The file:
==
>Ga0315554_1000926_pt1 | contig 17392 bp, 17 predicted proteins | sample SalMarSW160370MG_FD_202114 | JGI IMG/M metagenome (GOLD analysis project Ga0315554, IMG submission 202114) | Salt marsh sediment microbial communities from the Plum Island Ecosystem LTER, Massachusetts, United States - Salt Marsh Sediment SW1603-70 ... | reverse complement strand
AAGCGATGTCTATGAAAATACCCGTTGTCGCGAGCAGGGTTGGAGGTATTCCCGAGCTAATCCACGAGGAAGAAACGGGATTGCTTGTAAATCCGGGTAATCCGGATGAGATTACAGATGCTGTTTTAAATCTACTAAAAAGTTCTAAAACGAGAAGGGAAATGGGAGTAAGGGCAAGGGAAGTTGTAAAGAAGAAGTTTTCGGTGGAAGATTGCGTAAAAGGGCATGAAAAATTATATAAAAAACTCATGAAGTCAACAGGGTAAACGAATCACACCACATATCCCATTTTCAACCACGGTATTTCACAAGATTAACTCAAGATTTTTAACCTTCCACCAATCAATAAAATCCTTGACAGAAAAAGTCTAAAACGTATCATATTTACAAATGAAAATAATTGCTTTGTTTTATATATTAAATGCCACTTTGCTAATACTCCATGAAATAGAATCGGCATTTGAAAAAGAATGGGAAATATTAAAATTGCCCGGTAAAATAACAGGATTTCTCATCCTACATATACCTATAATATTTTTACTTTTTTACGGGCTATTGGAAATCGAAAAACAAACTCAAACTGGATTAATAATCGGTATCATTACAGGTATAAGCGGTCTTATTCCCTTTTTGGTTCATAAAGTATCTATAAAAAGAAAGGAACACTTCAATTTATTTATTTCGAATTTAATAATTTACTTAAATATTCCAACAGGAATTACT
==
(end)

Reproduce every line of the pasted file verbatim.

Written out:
>Ga0315554_1000926_pt1 | contig 17392 bp, 17 predicted proteins | sample SalMarSW160370MG_FD_202114 | JGI IMG/M metagenome (GOLD analysis project Ga0315554, IMG submission 202114) | Salt marsh sediment microbial communities from the Plum Island Ecosystem LTER, Massachusetts, United States - Salt Marsh Sediment SW1603-70 ... | reverse complement strand
AAGCGATGTCTATGAAAATACCCGTTGTCGCGAGCAGGGTTGGAGGTATTCCCGAGCTAATCCACGAGGAAGAAACGGGATTGCTTGTAAATCCGGGTAATCCGGATGAGATTACAGATGCTGTTTTAAATCTACTAAAAAGTTCTAAAACGAGAAGGGAAATGGGAGTAAGGGCAAGGGAAGTTGTAAAGAAGAAGTTTTCGGTGGAAGATTGCGTAAAAGGGCATGAAAAATTATATAAAAAACTCATGAAGTCAACAGGGTAAACGAATCACACCACATATCCCATTTTCAACCACGGTATTTCACAAGATTAACTCAAGATTTTTAACCTTCCACCAATCAATAAAATCCTTGACAGAAAAAGTCTAAAACGTATCATATTTACAAATGAAAATAATTGCTTTGTTTTATATATTAAATGCCACTTTGCTAATACTCCATGAAATAGAATCGGCATTTGAAAAAGAATGGGAAATATTAAAATTGCCCGGTAAAATAACAGGATTTCTCATCCTACATATACCTATAATATTTTTACTTTTTTACGGGCTATTGGAAATCGAAAAACAAACTCAAACTGGATTAATAATCGGTATCATTACAGGTATAAGCGGTCTTATTCCCTTTTTGGTTCATAAAGTATCTATAAAAAGAAAGGAACACTTCAATTTATTTATTTCGAATTTAATAATTTACTTAAATATTCCAACAGGAATTACT